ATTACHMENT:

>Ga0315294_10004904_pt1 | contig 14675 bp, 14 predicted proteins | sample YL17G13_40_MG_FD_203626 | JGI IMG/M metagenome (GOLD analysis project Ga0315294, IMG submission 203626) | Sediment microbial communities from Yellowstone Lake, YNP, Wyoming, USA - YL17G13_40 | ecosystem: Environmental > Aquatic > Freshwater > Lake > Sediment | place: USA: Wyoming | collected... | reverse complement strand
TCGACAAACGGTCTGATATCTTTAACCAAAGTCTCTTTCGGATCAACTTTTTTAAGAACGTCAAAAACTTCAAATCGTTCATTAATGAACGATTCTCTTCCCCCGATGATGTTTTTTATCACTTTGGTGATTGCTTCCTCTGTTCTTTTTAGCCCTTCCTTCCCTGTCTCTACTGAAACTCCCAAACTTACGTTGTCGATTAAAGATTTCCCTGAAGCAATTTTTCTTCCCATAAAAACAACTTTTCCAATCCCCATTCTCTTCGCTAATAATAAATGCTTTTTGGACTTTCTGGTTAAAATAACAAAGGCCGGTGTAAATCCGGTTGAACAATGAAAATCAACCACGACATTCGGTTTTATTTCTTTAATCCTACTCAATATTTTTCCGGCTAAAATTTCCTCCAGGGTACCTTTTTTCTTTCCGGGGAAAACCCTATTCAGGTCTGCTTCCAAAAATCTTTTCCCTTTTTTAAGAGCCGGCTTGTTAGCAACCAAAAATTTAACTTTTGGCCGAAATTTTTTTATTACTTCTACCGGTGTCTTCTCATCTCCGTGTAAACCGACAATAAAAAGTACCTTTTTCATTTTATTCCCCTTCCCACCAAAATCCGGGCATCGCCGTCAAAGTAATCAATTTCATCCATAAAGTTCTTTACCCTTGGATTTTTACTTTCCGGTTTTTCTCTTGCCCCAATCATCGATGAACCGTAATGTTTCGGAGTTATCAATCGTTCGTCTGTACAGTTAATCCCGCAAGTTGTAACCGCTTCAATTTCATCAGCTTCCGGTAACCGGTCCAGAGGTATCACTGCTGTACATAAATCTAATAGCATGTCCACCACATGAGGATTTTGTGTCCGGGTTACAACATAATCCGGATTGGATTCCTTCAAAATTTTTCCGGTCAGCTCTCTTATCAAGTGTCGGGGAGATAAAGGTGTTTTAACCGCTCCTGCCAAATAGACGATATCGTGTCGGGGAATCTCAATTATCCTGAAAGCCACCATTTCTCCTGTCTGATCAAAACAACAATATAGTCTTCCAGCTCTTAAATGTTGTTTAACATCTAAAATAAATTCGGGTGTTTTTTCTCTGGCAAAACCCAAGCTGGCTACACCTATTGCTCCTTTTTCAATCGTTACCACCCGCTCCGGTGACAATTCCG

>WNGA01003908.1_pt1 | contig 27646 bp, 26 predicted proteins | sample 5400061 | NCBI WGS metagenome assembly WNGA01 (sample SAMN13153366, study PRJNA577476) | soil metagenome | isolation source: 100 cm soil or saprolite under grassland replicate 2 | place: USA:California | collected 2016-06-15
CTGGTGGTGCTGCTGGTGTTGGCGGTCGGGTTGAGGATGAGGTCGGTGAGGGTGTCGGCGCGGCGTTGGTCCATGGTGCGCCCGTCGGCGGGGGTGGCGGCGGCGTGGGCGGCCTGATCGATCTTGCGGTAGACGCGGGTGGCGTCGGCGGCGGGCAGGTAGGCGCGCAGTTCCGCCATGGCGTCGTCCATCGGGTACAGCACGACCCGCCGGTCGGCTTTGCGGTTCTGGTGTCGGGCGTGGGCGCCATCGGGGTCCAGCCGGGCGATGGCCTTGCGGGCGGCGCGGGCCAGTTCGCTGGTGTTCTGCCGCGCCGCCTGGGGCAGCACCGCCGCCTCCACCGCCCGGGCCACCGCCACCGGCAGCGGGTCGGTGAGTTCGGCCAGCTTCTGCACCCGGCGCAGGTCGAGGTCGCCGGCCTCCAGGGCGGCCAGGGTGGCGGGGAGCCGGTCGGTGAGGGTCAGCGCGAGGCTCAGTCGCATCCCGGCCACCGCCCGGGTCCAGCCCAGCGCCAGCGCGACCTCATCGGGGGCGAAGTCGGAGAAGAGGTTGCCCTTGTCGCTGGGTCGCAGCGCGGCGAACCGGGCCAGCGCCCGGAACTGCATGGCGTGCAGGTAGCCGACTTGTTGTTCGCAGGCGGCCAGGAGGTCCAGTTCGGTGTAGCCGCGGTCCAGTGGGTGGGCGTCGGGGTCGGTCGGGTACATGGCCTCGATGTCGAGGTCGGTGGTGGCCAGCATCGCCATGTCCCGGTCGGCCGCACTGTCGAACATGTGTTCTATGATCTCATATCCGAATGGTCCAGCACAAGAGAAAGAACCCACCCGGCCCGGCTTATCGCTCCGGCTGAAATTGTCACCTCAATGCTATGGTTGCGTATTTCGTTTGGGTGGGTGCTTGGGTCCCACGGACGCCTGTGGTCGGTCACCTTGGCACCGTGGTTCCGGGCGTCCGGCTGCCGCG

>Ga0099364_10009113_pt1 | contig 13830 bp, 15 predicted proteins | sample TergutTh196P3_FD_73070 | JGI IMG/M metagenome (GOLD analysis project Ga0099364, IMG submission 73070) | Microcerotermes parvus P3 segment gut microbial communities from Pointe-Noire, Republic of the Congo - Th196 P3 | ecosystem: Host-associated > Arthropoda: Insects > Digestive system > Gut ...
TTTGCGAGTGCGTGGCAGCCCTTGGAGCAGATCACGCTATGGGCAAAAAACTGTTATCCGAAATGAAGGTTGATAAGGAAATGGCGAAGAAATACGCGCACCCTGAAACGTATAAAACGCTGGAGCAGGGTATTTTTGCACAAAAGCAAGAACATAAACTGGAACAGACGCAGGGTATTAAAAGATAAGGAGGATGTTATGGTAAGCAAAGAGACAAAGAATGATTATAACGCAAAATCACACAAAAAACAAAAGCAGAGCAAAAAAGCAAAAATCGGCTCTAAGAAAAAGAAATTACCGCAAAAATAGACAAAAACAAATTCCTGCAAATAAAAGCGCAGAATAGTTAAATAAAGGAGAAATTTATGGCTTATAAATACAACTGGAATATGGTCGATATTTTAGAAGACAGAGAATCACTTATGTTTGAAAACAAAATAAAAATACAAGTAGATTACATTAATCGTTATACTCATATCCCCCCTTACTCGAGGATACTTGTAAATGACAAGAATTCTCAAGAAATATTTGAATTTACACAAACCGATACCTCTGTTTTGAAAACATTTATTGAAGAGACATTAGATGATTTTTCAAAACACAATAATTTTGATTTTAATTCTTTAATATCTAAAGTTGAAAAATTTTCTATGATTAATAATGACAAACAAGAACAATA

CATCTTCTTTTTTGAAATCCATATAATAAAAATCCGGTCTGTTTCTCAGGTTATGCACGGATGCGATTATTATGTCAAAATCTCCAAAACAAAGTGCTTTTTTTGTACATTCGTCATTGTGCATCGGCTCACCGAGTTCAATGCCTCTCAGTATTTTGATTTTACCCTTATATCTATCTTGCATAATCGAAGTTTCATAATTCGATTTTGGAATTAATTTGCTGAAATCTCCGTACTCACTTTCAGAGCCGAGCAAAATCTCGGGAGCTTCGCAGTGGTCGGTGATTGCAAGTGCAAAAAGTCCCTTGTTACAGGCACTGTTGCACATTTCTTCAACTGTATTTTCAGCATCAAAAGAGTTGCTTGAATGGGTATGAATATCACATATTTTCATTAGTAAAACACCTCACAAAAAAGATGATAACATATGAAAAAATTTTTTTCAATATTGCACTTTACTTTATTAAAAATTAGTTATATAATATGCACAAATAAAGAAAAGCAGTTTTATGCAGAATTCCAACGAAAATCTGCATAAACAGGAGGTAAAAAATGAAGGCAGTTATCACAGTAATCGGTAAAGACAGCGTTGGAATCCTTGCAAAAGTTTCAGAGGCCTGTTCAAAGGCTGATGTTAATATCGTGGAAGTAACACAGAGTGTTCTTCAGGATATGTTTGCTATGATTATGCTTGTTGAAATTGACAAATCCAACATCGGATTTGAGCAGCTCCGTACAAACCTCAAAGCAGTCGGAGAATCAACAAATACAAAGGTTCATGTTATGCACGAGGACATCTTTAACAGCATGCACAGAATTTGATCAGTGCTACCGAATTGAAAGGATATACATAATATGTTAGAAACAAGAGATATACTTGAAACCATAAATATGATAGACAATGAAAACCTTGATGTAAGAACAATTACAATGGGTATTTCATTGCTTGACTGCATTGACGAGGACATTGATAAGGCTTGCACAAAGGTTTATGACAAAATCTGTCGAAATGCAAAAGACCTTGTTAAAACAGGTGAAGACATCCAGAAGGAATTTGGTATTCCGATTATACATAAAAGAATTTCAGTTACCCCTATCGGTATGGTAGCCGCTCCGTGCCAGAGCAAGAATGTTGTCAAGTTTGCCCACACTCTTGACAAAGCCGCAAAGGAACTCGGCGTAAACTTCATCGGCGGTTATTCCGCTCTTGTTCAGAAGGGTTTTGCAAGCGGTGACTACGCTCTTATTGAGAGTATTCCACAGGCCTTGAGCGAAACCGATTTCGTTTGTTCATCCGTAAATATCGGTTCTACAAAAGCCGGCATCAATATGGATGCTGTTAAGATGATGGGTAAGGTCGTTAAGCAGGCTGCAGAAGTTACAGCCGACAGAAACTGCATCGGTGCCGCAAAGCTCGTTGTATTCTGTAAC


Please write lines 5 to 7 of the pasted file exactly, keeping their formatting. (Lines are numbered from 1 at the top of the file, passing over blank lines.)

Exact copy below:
>Ga0099364_10009113_pt1 | contig 13830 bp, 15 predicted proteins | sample TergutTh196P3_FD_73070 | JGI IMG/M metagenome (GOLD analysis project Ga0099364, IMG submission 73070) | Microcerotermes parvus P3 segment gut microbial communities from Pointe-Noire, Republic of the Congo - Th196 P3 | ecosystem: Host-associated > Arthropoda: Insects > Digestive system > Gut ...
TTTGCGAGTGCGTGGCAGCCCTTGGAGCAGATCACGCTATGGGCAAAAAACTGTTATCCGAAATGAAGGTTGATAAGGAAATGGCGAAGAAATACGCGCACCCTGAAACGTATAAAACGCTGGAGCAGGGTATTTTTGCACAAAAGCAAGAACATAAACTGGAACAGACGCAGGGTATTAAAAGATAAGGAGGATGTTATGGTAAGCAAAGAGACAAAGAATGATTATAACGCAAAATCACACAAAAAACAAAAGCAGAGCAAAAAAGCAAAAATCGGCTCTAAGAAAAAGAAATTACCGCAAAAATAGACAAAAACAAATTCCTGCAAATAAAAGCGCAGAATAGTTAAATAAAGGAGAAATTTATGGCTTATAAATACAACTGGAATATGGTCGATATTTTAGAAGACAGAGAATCACTTATGTTTGAAAACAAAATAAAAATACAAGTAGATTACATTAATCGTTATACTCATATCCCCCCTTACTCGAGGATACTTGTAAATGACAAGAATTCTCAAGAAATATTTGAATTTACACAAACCGATACCTCTGTTTTGAAAACATTTATTGAAGAGACATTAGATGATTTTTCAAAACACAATAATTTTGATTTTAATTCTTTAATATCTAAAGTTGAAAAATTTTCTATGATTAATAATGACAAACAAGAACAATA

CATCTTCTTTTTTGAAATCCATATAATAAAAATCCGGTCTGTTTCTCAGGTTATGCACGGATGCGATTATTATGTCAAAATCTCCAAAACAAAGTGCTTTTTTTGTACATTCGTCATTGTGCATCGGCTCACCGAGTTCAATGCCTCTCAGTATTTTGATTTTACCCTTATATCTATCTTGCATAATCGAAGTTTCATAATTCGATTTTGGAATTAATTTGCTGAAATCTCCGTACTCACTTTCAGAGCCGAGCAAAATCTCGGGAGCTTCGCAGTGGTCGGTGATTGCAAGTGCAAAAAGTCCCTTGTTACAGGCACTGTTGCACATTTCTTCAACTGTATTTTCAGCATCAAAAGAGTTGCTTGAATGGGTATGAATATCACATATTTTCATTAGTAAAACACCTCACAAAAAAGATGATAACATATGAAAAAATTTTTTTCAATATTGCACTTTACTTTATTAAAAATTAGTTATATAATATGCACAAATAAAGAAAAGCAGTTTTATGCAGAATTCCAACGAAAATCTGCATAAACAGGAGGTAAAAAATGAAGGCAGTTATCACAGTAATCGGTAAAGACAGCGTTGGAATCCTTGCAAAAGTTTCAGAGGCCTGTTCAAAGGCTGATGTTAATATCGTGGAAGTAACACAGAGTGTTCTTCAGGATATGTTTGCTATGATTATGCTTGTTGAAATTGACAAATCCAACATCGGATTTGAGCAGCTCCGTACAAACCTCAAAGCAGTCGGAGAATCAACAAATACAAAGGTTCATGTTATGCACGAGGACATCTTTAACAGCATGCACAGAATTTGATCAGTGCTACCGAATTGAAAGGATATACATAATATGTTAGAAACAAGAGATATACTTGAAACCATAAATATGATAGACAATGAAAACCTTGATGTAAGAACAATTACAATGGGTATTTCATTGCTTGACTGCATTGACGAGGACATTGATAAGGCTTGCACAAAGGTTTATGACAAAATCTGTCGAAATGCAAAAGACCTTGTTAAAACAGGTGAAGACATCCAGAAGGAATTTGGTATTCCGATTATACATAAAAGAATTTCAGTTACCCCTATCGGTATGGTAGCCGCTCCGTGCCAGAGCAAGAATGTTGTCAAGTTTGCCCACACTCTTGACAAAGCCGCAAAGGAACTCGGCGTAAACTTCATCGGCGGTTATTCCGCTCTTGTTCAGAAGGGTTTTGCAAGCGGTGACTACGCTCTTATTGAGAGTATTCCACAGGCCTTGAGCGAAACCGATTTCGTTTGTTCATCCGTAAATATCGGTTCTACAAAAGCCGGCATCAATATGGATGCTGTTAAGATGATGGGTAAGGTCGTTAAGCAGGCTGCAGAAGTTACAGCCGACAGAAACTGCATCGGTGCCGCAAAGCTCGTTGTATTCTGTAAC